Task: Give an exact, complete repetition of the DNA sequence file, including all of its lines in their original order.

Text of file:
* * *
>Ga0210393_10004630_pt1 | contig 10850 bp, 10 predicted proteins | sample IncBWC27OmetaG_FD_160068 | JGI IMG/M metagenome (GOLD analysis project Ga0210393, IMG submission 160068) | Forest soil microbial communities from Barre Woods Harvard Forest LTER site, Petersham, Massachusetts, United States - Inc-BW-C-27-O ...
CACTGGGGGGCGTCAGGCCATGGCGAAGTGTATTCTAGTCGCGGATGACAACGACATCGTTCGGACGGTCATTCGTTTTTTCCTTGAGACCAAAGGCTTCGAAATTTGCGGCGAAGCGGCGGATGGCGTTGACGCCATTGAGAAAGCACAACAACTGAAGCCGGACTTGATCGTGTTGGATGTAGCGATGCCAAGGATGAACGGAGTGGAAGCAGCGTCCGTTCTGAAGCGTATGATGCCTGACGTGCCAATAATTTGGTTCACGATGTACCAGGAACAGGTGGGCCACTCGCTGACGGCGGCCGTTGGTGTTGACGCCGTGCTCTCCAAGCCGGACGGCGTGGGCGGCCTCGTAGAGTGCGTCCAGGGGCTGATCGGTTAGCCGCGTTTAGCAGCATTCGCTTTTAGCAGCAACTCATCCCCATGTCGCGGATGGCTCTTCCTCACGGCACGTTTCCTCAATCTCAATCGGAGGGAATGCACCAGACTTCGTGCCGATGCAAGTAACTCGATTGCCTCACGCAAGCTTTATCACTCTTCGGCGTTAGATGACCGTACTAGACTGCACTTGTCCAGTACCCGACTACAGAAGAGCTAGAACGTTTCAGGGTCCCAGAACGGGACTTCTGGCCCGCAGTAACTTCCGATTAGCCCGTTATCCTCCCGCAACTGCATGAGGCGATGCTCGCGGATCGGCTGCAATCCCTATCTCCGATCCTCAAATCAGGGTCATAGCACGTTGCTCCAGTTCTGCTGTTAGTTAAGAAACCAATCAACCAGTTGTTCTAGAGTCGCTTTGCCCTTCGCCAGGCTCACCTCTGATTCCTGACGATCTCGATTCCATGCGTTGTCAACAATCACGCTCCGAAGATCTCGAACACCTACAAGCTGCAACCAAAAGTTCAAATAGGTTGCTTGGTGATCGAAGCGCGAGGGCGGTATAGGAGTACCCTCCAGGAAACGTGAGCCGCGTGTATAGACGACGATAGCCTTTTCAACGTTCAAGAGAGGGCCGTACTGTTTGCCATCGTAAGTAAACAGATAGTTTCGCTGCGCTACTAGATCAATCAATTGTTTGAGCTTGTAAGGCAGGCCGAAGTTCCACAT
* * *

>Ga0210393_10004630_pt1 | contig 10850 bp, 10 predicted proteins | sample IncBWC27OmetaG_FD_160068 | JGI IMG/M metagenome (GOLD analysis project Ga0210393, IMG submission 160068) | Forest soil microbial communities from Barre Woods Harvard Forest LTER site, Petersham, Massachusetts, United States - Inc-BW-C-27-O ...
CACTGGGGGGCGTCAGGCCATGGCGAAGTGTATTCTAGTCGCGGATGACAACGACATCGTTCGGACGGTCATTCGTTTTTTCCTTGAGACCAAAGGCTTCGAAATTTGCGGCGAAGCGGCGGATGGCGTTGACGCCATTGAGAAAGCACAACAACTGAAGCCGGACTTGATCGTGTTGGATGTAGCGATGCCAAGGATGAACGGAGTGGAAGCAGCGTCCGTTCTGAAGCGTATGATGCCTGACGTGCCAATAATTTGGTTCACGATGTACCAGGAACAGGTGGGCCACTCGCTGACGGCGGCCGTTGGTGTTGACGCCGTGCTCTCCAAGCCGGACGGCGTGGGCGGCCTCGTAGAGTGCGTCCAGGGGCTGATCGGTTAGCCGCGTTTAGCAGCATTCGCTTTTAGCAGCAACTCATCCCCATGTCGCGGATGGCTCTTCCTCACGGCACGTTTCCTCAATCTCAATCGGAGGGAATGCACCAGACTTCGTGCCGATGCAAGTAACTCGATTGCCTCACGCAAGCTTTATCACTCTTCGGCGTTAGATGACCGTACTAGACTGCACTTGTCCAGTACCCGACTACAGAAGAGCTAGAACGTTTCAGGGTCCCAGAACGGGACTTCTGGCCCGCAGTAACTTCCGATTAGCCCGTTATCCTCCCGCAACTGCATGAGGCGATGCTCGCGGATCGGCTGCAATCCCTATCTCCGATCCTCAAATCAGGGTCATAGCACGTTGCTCCAGTTCTGCTGTTAGTTAAGAAACCAATCAACCAGTTGTTCTAGAGTCGCTTTGCCCTTCGCCAGGCTCACCTCTGATTCCTGACGATCTCGATTCCATGCGTTGTCAACAATCACGCTCCGAAGATCTCGAACACCTACAAGCTGCAACCAAAAGTTCAAATAGGTTGCTTGGTGATCGAAGCGCGAGGGCGGTATAGGAGTACCCTCCAGGAAACGTGAGCCGCGTGTATAGACGACGATAGCCTTTTCAACGTTCAAGAGAGGGCCGTACTGTTTGCCATCGTAAGTAAACAGATAGTTTCGCTGCGCTACTAGATCAATCAATTGTTTGAGCTTGTAAGGCAGGCCGAAGTTCCACAT